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Recession Taking a Toll on Nonprofit Workers and Programs


Recession Taking a Toll on Nonprofit Workers and Programs


Nearly 40 percent of nonprofit organizations currently lack adequate staff to deliver their programs and services, according to results of a national survey released today by the Johns Hopkins University Center for Civil Society Studies. Almost a third of organizations reported net reductions in their workforces over the six months preceding the survey (October 2009-March 2010). In contrast, 23 percent reported employment gains during the same period and another 46 percent reported no change, despite facing expanded needs.


This comes on the heels of earlier cutbacks. In a previous Johns Hopkins survey, 34 percent of organizations reported eliminating staff positions and 41 percent postponed filling new positions during the six months between September 2008 and March 2009.


"The pressures on nonprofits have accelerated and are clearly taking their toll," noted Lester Salamon, report author and director of the Johns Hopkins Center for Civil Society Studies, which conducted this survey as part of its Listening Post Project. "Organizations have shown enormous resilience and commitment to their critical missions, but this has come at a price."


"Like many nonprofits in Oregon, we have had to cut staff positions due to funding cuts," says Nick Sauvie, the Executive Director of ROSE Community Development, a neighborhood revitalization organization working in Southeast Portland. "This comes at a time when more people than ever need the affordable housing and other services we provide. More than 200,000 Oregonians are unemployed and our state ranks in the bottom three for both hunger and home foreclosures."


Workforce reductions are only part of the story. Nonprofits have been forced to take additional actions that impact workers and the ability to deliver critical programs and services. Among responding organizations, over the recent six-month period covered by this survey:


· 49 percent "refined job descriptions," often a euphemism for increasing employee workloads and assigning the responsibilities of laid-off staff to remaining employees.


· ­­­­­­­­­­­­­­­­­­­­­­­­­­­­­39 percent implemented a salary freeze, and 36 percent postponed filling new positions.


· Other actions included increasing staff hours (23 percent), cutting or reducing benefits (23 percent), increasing non-program work for program staff (12 percent), and reducing wages (12 percent).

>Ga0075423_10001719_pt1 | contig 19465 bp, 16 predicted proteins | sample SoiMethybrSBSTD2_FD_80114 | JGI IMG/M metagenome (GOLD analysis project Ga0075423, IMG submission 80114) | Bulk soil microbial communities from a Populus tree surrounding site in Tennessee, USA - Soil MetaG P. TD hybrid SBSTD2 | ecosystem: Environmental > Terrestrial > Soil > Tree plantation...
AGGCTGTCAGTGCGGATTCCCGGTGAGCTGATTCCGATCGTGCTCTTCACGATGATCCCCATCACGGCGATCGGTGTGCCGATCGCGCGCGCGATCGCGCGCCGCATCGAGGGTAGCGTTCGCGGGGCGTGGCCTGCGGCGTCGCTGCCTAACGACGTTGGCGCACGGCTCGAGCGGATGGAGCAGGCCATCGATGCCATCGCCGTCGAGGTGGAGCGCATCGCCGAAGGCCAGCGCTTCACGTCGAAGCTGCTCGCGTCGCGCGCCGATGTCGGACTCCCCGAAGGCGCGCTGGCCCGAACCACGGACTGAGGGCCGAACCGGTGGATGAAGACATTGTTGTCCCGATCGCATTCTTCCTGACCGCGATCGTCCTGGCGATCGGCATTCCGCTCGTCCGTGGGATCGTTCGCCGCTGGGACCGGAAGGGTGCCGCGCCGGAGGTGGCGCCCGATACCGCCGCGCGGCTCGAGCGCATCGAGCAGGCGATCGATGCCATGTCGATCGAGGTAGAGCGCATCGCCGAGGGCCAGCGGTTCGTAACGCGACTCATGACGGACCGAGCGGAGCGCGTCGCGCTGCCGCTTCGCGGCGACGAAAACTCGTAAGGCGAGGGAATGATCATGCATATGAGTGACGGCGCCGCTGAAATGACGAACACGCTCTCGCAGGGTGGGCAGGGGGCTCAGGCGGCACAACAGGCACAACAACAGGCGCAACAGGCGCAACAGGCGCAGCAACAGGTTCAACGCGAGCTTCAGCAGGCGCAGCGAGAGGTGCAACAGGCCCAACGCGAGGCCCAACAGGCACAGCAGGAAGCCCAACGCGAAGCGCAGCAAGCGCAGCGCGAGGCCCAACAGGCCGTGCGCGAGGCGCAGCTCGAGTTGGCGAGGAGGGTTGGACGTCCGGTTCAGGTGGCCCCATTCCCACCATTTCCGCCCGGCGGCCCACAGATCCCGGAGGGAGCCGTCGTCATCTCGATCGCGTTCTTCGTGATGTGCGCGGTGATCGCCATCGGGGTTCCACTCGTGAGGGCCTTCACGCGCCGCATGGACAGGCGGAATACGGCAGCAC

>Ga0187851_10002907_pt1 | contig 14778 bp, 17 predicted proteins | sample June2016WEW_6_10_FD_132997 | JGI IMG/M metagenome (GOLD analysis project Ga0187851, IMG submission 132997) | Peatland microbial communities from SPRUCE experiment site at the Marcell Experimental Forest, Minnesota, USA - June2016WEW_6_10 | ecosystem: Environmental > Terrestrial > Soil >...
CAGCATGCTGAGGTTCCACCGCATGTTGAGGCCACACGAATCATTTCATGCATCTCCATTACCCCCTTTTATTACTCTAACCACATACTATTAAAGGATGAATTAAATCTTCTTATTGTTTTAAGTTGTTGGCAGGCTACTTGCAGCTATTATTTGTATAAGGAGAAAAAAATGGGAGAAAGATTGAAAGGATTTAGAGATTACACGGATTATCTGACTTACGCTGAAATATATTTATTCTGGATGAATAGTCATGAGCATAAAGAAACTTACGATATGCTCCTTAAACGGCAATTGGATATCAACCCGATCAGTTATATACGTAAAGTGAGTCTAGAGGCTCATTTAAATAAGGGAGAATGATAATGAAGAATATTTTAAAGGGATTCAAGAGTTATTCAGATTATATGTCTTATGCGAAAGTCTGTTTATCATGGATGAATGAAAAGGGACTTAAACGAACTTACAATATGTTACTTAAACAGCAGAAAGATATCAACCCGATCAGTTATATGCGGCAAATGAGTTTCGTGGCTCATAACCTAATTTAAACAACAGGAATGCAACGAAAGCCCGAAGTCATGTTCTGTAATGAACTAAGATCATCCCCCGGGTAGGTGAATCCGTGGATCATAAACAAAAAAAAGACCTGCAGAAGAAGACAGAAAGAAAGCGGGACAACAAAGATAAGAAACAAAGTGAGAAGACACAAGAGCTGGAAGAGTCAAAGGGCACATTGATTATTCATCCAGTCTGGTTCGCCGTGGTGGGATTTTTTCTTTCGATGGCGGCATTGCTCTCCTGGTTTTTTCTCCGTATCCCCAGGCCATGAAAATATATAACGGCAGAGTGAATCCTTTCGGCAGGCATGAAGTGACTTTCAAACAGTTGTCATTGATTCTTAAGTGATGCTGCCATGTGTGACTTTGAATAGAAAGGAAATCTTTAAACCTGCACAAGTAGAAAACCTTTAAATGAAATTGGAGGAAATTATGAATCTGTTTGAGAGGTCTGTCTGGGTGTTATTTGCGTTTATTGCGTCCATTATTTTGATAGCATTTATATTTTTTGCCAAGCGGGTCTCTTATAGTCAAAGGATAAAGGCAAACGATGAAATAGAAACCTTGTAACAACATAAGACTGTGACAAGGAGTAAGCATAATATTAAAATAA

Changes in employment varied significantly by field. Organizations in two of the six fields covered in the survey (elderly services and community and economic development) reported overall employment growth, the former by 0.6 percent and the latter by 5 percent. This was likely a result of continued economic recovery program spending. In contrast, theaters reported job reductions of 6 percent. The remaining three fields also recorded reductions including orchestras (-3 percent), museums (-1 percent), and children and family service organizations (-0.7 percent).


Arts and culture organizations have been particularly hard hit with 56 percent of the theaters and 53 percent of museums reporting inadequate staff to maintain their existing activities.


Survey respondents were also asked about the impact of the recently enacted Federal HIRE Act, which provides exemptions from the employers' portion of payroll taxes (amounting to 6.2 percent of salaries). Just 15 percent of respondents agreed that the Act would encourage their organization to hire new workers in 2010, while 42 percent doubted that it would encourage their organizations to do so. Many of these felt that the Act simply did not provide enough relief over enough time to affect their ability to take on new workers.


"Nonprofits have been stretched to the breaking point," noted Peter Goldberg, chair of the Listening Post Project Steering Committee and president and CEO of the Alliance for Children and Families. "It is crucial to take steps now to help sustain the vital work of America's nonprofit organizations."


The 526 nonprofit organizations responding to the Listening Post survey included children and family service agencies, elderly housing and service organizations, community and economic development organizations, museums, theaters, and orchestras.


The full report "Recession Pressures on Nonprofit Jobs" is available online at http://ccss.jhu.edu . For more information about the Johns Hopkins survey, contact Mimi Bilzor ([email protected] ; 410-516-8541).


About the project:


The Listening Post Project is a collaborative undertaking of the Center for Civil Society Studies at the Johns Hopkins University Institute for Policy Studies, the Alliance for Children and Families, the Alliance for Nonprofit Management, the American Association of Homes and Services for the Aging, the American Association of Museums, Community Action Partnership, the League of American Orchestras, Lutheran Services in America, Michigan Nonprofit Association, the National Council of Nonprofits, and United Neighborhood Centers of America. Its goal is to monitor the health of the nation's nonprofit organizations and assess how nonprofits are responding to important economic and policy changes. Support for the Listening Post Project has been provided by the Corporation for National and Community Service, the Bill and Melinda Gates Foundation, the Kresge Foundation, the Charles Stewart Mott Foundation, the Rockefeller Brothers Fund, and the Surdna Foundation.




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